One thing many beginners who start a resistance or strength training program sometimes fail to consider is the sequence of the exercises they’ve chosen for themselves. Should certain exercises be performed or certain muscle groups be exercised before others? And, the answer to those questions is most certainly “yes”.
To maximize your results you should give some thought to the sequence of your strength training exercises. When done properly strength training is a stimulus for the production of growth hormone and testosterone. This hormonal stimulation improves muscle growth, strength, and recovery. Stimulation of growth hormone and testosterone occurs when exercising the larger muscle groups.
Just remember this when developing your workout for the day. The more demanding or strenuous exercises should be performed before lesser demanding exercises. This will allow for stimulation of growth hormone and testosterone which will then maximize your efforts on the less demanding exercises too.
- Exercise bigger muscles before smaller.
- Perform compound or multi-joint exercises before isolation (one joint) exercises.
- Perform exercises involving free weights before exercises using weight training machines.
So what does this mean in practice?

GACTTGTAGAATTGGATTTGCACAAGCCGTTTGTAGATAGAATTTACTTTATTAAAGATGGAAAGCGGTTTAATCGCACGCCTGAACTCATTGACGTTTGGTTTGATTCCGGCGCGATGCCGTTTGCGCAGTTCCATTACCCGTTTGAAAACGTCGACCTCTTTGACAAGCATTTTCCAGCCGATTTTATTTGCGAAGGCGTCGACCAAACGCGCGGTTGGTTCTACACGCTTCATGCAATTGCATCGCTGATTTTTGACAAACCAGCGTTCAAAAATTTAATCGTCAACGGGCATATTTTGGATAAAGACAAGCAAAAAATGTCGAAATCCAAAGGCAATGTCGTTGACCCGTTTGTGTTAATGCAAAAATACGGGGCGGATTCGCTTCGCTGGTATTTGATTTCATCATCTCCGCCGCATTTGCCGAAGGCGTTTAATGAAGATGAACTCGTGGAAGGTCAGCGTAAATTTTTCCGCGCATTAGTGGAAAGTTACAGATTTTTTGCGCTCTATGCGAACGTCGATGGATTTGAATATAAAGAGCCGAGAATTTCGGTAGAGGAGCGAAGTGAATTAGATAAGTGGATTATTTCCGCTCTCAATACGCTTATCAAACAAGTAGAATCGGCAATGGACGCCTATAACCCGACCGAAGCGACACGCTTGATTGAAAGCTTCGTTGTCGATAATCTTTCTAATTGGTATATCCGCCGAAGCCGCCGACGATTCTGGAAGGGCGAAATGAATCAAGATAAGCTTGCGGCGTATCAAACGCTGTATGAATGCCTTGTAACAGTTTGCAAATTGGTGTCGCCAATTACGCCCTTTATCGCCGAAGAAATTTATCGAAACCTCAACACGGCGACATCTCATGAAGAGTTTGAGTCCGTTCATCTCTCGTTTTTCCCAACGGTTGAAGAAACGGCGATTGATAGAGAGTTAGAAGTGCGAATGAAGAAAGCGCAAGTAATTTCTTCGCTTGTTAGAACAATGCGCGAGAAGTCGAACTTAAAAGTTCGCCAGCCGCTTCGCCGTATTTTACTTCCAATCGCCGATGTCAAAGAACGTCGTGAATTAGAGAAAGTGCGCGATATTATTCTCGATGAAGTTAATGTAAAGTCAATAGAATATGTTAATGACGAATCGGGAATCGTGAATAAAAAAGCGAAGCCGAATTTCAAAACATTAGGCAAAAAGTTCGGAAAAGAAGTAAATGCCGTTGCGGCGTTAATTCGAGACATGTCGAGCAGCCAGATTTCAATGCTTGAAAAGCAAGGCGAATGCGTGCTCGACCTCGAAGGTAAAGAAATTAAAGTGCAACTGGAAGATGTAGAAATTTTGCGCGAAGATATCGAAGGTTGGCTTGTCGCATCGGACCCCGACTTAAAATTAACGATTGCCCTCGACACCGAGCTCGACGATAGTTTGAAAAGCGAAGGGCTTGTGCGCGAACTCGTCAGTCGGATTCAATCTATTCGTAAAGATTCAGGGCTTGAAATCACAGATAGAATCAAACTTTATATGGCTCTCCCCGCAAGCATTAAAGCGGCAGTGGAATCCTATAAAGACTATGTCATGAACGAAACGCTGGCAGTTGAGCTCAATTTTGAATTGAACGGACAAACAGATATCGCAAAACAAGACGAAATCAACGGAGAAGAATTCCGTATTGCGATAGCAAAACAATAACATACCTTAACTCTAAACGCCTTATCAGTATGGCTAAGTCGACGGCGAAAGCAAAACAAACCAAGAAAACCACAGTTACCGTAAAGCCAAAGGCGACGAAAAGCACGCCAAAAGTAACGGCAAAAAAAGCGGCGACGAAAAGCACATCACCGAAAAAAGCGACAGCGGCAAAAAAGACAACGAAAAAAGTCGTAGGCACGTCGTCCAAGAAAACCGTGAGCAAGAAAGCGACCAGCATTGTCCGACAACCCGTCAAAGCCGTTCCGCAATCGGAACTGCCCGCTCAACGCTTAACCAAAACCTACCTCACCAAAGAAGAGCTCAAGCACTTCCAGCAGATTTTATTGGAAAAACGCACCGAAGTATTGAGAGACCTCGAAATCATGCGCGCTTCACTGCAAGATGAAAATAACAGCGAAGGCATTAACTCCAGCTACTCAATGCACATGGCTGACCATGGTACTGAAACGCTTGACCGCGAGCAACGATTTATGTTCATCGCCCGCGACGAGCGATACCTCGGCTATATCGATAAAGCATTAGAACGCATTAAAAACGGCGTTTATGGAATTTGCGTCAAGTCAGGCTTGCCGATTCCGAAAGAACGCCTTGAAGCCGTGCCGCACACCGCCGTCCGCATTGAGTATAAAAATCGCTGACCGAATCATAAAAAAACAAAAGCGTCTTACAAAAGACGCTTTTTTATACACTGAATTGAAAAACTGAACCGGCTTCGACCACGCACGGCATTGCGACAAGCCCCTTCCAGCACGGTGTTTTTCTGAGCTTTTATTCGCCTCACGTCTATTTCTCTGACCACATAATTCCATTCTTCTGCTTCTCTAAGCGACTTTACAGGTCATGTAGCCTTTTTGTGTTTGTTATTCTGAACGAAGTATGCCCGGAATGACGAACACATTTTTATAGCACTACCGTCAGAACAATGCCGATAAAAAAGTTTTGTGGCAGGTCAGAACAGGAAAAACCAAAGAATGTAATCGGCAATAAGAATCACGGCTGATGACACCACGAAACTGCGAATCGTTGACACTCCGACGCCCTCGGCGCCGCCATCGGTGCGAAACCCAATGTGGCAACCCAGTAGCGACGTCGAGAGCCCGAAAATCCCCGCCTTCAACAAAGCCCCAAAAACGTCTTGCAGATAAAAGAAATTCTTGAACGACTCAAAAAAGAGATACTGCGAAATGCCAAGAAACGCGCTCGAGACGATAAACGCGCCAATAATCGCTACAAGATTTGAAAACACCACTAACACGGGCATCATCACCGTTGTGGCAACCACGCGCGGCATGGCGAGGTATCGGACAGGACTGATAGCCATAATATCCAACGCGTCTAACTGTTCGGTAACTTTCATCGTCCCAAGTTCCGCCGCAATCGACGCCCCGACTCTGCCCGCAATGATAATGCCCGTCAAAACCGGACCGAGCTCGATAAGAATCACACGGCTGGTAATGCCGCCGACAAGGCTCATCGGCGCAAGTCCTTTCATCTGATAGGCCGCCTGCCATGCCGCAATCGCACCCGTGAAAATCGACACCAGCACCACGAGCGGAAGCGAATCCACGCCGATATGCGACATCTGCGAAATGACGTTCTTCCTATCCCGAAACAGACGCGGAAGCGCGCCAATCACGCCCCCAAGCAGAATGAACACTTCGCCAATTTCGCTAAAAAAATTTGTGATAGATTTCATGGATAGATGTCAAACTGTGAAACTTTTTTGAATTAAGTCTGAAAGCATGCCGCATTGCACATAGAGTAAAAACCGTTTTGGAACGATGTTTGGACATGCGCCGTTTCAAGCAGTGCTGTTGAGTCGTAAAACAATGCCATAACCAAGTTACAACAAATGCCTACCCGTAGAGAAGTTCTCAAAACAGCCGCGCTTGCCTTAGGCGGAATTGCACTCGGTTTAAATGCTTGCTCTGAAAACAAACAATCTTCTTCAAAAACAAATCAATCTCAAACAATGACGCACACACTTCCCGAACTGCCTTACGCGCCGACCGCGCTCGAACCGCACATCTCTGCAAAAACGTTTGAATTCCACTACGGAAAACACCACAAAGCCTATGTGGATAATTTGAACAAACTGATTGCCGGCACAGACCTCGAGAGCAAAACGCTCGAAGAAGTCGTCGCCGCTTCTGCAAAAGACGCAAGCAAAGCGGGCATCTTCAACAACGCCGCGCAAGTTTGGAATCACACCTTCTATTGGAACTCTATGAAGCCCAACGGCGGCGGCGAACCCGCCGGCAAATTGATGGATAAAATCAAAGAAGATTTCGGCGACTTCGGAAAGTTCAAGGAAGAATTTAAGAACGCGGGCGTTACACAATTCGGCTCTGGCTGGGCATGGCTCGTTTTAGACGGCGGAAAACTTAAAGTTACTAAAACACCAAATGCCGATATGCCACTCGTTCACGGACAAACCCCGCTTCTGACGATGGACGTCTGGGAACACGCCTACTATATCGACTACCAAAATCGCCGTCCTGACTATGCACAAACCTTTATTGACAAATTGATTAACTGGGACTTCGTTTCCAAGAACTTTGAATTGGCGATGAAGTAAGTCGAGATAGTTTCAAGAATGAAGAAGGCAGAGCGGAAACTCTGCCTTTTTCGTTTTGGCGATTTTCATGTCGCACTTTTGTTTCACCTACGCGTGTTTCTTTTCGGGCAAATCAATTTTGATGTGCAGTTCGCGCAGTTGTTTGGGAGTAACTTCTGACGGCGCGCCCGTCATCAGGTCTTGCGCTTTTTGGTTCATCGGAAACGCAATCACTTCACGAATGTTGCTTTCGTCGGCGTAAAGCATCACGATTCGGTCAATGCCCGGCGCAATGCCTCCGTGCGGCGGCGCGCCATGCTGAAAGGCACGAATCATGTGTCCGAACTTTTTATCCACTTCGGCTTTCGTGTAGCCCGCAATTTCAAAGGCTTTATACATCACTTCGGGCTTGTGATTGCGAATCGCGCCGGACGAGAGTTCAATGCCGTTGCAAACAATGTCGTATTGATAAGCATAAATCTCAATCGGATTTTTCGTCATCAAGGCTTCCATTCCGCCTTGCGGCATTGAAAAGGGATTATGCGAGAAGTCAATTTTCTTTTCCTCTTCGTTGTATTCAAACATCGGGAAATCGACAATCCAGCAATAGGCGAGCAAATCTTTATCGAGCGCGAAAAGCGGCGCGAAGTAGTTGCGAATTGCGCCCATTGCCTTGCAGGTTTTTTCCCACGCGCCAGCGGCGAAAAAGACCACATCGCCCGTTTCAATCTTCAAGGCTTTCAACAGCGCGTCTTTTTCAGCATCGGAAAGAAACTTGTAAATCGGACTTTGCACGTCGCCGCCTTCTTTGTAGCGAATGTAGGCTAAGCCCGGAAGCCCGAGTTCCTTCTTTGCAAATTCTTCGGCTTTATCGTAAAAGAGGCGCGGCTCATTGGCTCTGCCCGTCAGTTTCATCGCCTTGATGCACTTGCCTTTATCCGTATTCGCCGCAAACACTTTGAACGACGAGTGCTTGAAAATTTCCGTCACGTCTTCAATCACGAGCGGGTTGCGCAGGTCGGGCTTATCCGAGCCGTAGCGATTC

If we use the legs as an example you will want to exercise your quads and hamstrings (bigger muscles) before you exercise your calves (smaller muscles). You will also want to do squats, a multi-joint exercise (knees, hips, and ankles) before you do knee extension exercises (knee only).
You would also want to do squats using free weights which involves more balance and body control and activation of more muscles including the core before squats using a machine,
But Warm Up First
The importance of warm-up is overlooked and it’s one area that I sometimes neglect, too. We think of warm up as being important in reducing injury, but we might be better off thinking of it as a step to maximize your strength training efforts. Warm up prepares the muscles to receive more blood flow (oxygen and nutrients), increases their ability to accept and respond to stress or load, and improves the rate and intensity at which a muscle can contract.
A short session of cardiovascular exercise (stationary cycle, treadmill, or stair climber) and calisthenics can be performed for a warm up. But, probably the best warm up before strength training is to warm up with the weights themselves using low loads and hitting each body part until adequately warmed up.